In California, the afterschool movement has been greatly influenced by many people including Jennifer Peck (Partnership for Children and Youth), Brian Lee (Fight Crime - Invest in Kids), and Michael Funk (formerly from the Sunset Neighborhood Beacon Center and current Director of the After School Division at CDE). We can all give thanks for their contributions to afterschool.

Below is the full list of those who were honored:

Lucy Friedman
  • MATTHEW BOULAY | Founder, Chairman of the Board of Directors, National Summer Learning Association 
  • JIM CLARK | President and CEO, Boys & Girls Clubs of America
  • JESSICA DONNER | Director, Every Hour Counts 
  • TERRI FERINDE DUNHAM |Partner, Collaborative Communications / Lead, National Network of Statewide Afterschool Networks
  • AYEOLA FORTUNE | Director, Education Team, United Way Worldwide
  • LUCY N. FRIEDMAN | Founding President, TASC (The After-School Corporation)
  • ELLEN S. GANNETT, M.ED. | Director, National Institute on Out-of-School Time (NIOST), Wellesley Centers for Women at Wellesley College
  • JODI GRANT | Executive Director, Afterschool Alliance
  • ROBERT HALPERN | Professor and Chair of Research Council, Erikson Institute  
  • CLIFF JOHNSON | Executive Director, Institute for Youth, Education and Families, National League of Cities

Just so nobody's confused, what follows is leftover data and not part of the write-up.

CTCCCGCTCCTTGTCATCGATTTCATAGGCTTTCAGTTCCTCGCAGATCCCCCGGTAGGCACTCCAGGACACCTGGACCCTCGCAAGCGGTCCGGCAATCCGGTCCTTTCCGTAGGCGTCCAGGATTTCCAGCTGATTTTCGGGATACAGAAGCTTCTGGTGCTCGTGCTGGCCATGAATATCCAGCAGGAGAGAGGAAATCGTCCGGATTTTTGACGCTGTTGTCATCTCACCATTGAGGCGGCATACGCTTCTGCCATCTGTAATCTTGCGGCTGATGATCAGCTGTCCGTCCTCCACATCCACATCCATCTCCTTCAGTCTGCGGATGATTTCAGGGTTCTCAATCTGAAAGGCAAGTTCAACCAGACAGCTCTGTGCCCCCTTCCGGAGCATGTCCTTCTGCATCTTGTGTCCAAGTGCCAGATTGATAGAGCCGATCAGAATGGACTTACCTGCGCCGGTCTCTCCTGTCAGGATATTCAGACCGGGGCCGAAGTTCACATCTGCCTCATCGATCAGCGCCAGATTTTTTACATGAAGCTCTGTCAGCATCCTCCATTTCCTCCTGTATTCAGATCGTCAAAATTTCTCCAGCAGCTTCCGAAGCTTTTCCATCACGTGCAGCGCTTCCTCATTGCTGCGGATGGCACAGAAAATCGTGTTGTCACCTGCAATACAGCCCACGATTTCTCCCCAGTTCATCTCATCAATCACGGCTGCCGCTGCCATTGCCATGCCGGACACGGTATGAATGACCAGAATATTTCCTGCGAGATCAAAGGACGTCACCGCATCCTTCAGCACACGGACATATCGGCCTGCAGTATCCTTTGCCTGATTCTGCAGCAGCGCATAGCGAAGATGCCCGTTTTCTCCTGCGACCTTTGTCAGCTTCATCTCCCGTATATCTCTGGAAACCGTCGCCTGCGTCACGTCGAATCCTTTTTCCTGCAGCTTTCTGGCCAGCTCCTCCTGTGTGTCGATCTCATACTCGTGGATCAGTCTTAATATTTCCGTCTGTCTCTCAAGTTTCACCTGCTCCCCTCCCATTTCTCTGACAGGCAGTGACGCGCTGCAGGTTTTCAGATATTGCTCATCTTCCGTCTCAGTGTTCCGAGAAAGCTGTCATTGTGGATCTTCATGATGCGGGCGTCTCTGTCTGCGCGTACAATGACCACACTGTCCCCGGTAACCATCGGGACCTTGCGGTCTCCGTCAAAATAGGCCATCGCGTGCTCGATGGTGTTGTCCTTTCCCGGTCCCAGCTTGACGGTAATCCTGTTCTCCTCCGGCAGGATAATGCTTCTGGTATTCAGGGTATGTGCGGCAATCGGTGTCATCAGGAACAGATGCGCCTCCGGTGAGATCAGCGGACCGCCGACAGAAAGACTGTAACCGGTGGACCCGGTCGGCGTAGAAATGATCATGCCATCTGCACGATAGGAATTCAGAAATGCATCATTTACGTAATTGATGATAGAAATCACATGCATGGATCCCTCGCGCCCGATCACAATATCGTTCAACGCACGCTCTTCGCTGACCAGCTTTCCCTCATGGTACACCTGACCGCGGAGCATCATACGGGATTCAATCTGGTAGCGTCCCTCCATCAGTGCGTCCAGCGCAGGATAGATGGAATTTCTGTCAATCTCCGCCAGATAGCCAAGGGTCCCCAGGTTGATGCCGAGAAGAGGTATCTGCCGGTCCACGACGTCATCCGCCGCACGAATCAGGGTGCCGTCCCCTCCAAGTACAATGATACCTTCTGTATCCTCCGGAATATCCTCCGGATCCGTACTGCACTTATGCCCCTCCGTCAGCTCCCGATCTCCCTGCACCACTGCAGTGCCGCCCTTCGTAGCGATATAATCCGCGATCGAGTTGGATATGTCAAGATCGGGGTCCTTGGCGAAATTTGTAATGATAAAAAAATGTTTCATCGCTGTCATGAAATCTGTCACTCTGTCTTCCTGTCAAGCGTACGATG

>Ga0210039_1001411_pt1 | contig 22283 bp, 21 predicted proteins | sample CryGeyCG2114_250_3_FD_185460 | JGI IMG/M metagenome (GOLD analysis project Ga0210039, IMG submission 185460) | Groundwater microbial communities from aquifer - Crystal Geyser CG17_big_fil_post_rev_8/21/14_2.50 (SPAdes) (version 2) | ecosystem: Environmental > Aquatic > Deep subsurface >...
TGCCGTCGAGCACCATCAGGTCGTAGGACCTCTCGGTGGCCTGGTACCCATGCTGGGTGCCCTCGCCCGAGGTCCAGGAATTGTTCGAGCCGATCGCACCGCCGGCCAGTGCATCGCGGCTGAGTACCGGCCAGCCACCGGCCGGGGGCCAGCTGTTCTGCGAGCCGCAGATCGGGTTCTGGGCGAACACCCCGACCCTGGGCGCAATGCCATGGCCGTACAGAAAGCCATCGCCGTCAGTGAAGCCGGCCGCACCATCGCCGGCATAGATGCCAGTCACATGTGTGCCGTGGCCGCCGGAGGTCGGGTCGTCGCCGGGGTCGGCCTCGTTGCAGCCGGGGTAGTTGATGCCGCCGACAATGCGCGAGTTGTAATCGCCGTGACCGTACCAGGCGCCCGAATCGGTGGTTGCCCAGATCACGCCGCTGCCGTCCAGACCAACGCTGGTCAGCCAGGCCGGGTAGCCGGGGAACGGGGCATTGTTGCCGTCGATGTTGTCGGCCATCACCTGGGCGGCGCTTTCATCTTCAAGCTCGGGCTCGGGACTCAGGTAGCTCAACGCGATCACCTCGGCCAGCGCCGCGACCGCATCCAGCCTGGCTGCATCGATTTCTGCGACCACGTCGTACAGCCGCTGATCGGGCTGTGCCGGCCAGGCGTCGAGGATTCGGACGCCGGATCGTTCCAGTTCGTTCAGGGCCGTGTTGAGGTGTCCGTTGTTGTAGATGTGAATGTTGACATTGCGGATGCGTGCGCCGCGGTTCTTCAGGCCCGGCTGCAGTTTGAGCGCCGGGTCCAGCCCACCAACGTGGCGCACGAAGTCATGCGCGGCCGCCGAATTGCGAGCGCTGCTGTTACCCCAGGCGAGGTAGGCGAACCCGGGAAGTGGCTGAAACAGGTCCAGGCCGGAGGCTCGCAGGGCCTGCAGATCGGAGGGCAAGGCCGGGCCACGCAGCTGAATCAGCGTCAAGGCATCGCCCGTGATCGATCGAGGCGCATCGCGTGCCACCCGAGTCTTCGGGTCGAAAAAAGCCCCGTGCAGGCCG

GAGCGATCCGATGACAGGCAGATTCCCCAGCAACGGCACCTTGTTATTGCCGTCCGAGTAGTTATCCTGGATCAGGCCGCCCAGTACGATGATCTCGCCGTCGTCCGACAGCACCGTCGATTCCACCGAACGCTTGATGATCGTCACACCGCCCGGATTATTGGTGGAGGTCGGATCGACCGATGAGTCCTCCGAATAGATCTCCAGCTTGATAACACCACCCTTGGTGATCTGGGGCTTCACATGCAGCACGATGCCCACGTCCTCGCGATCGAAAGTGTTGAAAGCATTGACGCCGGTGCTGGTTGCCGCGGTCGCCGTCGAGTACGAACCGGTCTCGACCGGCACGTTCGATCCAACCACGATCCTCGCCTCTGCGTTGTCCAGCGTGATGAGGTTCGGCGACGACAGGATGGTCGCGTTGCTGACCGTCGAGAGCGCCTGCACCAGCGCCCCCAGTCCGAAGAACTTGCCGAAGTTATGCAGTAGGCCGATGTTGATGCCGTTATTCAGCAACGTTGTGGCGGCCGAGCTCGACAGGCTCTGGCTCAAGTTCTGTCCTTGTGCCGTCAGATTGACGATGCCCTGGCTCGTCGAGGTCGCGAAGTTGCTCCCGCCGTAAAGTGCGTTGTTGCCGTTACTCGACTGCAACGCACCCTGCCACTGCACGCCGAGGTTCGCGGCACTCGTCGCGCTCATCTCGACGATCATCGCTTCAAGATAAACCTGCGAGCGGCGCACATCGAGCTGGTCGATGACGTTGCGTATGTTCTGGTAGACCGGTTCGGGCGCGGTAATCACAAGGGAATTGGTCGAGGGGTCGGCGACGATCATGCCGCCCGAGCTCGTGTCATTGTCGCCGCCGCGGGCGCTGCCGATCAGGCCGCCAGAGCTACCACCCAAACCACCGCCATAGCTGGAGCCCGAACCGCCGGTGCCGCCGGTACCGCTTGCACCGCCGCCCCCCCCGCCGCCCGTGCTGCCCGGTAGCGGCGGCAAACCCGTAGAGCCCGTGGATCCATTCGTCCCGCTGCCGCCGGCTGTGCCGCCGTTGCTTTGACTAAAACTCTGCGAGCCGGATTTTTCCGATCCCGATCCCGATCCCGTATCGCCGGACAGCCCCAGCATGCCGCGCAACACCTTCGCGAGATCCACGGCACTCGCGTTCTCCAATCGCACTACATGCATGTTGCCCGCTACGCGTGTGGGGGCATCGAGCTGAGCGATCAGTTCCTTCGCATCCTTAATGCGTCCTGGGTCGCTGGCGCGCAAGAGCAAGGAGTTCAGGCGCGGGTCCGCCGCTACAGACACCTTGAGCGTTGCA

Terry Peterson
  • SYLVIA LYLES, PhD | Director, Academic Improvement and Teacher Quality Programs, U.S. Department of Education 
  • JIM MURPHY | Senior Manager, Child and Youth Development Program, Council on Accreditation 
  • JUDY NEE | Executive Vice President and General Manager, AlphaBEST Education, Inc. 
  • NEIL NICOLL | President and CEO, YMCA of the USA
  • GIL NOAM, Ed.D, PhD | Founder and Director, Program in Education, Afterschool and Resiliency, Harvard University  
  • BEN PAUL | President and CEO, After-School All-Stars
  • TERRY PETERSON, PhD | Director, Afterschool and Community Learning Network 
  • SAM PIHA | Founder and Principal, Director, Temescal Associates, Learning in Afterschool & Summer Project
  • KAREN J. PITTMAN | President and CEO, The Forum for Youth Investment 
    Karen Pittman
  • SHANNON RUDISILL | Director, Office of Child Care, U.S. Department of Health and Human Services 
  • CARLA SANGER, M.ED. | President and CEO, LA’s BEST After School Enrichment Program
  • JENNIFER SIRANGELO | President and CEO, National 4-H Council  
  • CHARLES SMITH, PhD | Executive Director, David P. Weikart Center for Youth Program Quality
  • DEBORAH LOWE VANDELL | Founding Dean, School of Education,
    University of California Irvine 
  • TOM WYATT | Chief Executive Officer, Knowledge Universe-United States